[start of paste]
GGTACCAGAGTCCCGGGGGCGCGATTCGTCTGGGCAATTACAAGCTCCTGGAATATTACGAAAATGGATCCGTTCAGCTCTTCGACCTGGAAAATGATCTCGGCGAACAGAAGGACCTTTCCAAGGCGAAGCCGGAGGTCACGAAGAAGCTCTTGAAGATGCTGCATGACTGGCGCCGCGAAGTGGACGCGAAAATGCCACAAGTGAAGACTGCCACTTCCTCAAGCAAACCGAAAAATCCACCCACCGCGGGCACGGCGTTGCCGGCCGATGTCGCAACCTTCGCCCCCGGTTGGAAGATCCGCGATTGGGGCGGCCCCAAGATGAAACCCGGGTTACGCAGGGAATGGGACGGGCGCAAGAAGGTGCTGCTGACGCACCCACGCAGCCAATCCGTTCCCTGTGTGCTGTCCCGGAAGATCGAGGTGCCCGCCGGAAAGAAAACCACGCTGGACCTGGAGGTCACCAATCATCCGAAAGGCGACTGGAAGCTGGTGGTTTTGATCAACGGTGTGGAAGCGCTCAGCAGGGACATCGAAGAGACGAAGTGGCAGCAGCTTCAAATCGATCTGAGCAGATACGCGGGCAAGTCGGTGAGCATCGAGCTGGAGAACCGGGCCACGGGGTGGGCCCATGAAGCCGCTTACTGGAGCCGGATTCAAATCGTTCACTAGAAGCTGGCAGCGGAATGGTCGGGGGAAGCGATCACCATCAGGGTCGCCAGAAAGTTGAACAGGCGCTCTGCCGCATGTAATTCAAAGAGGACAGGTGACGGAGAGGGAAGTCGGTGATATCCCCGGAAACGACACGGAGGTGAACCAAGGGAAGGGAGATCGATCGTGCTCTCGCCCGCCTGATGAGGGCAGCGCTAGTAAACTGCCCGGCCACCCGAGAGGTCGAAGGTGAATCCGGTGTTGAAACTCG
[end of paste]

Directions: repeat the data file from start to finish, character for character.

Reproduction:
GGTACCAGAGTCCCGGGGGCGCGATTCGTCTGGGCAATTACAAGCTCCTGGAATATTACGAAAATGGATCCGTTCAGCTCTTCGACCTGGAAAATGATCTCGGCGAACAGAAGGACCTTTCCAAGGCGAAGCCGGAGGTCACGAAGAAGCTCTTGAAGATGCTGCATGACTGGCGCCGCGAAGTGGACGCGAAAATGCCACAAGTGAAGACTGCCACTTCCTCAAGCAAACCGAAAAATCCACCCACCGCGGGCACGGCGTTGCCGGCCGATGTCGCAACCTTCGCCCCCGGTTGGAAGATCCGCGATTGGGGCGGCCCCAAGATGAAACCCGGGTTACGCAGGGAATGGGACGGGCGCAAGAAGGTGCTGCTGACGCACCCACGCAGCCAATCCGTTCCCTGTGTGCTGTCCCGGAAGATCGAGGTGCCCGCCGGAAAGAAAACCACGCTGGACCTGGAGGTCACCAATCATCCGAAAGGCGACTGGAAGCTGGTGGTTTTGATCAACGGTGTGGAAGCGCTCAGCAGGGACATCGAAGAGACGAAGTGGCAGCAGCTTCAAATCGATCTGAGCAGATACGCGGGCAAGTCGGTGAGCATCGAGCTGGAGAACCGGGCCACGGGGTGGGCCCATGAAGCCGCTTACTGGAGCCGGATTCAAATCGTTCACTAGAAGCTGGCAGCGGAATGGTCGGGGGAAGCGATCACCATCAGGGTCGCCAGAAAGTTGAACAGGCGCTCTGCCGCATGTAATTCAAAGAGGACAGGTGACGGAGAGGGAAGTCGGTGATATCCCCGGAAACGACACGGAGGTGAACCAAGGGAAGGGAGATCGATCGTGCTCTCGCCCGCCTGATGAGGGCAGCGCTAGTAAACTGCCCGGCCACCCGAGAGGTCGAAGGTGAATCCGGTGTTGAAACTCG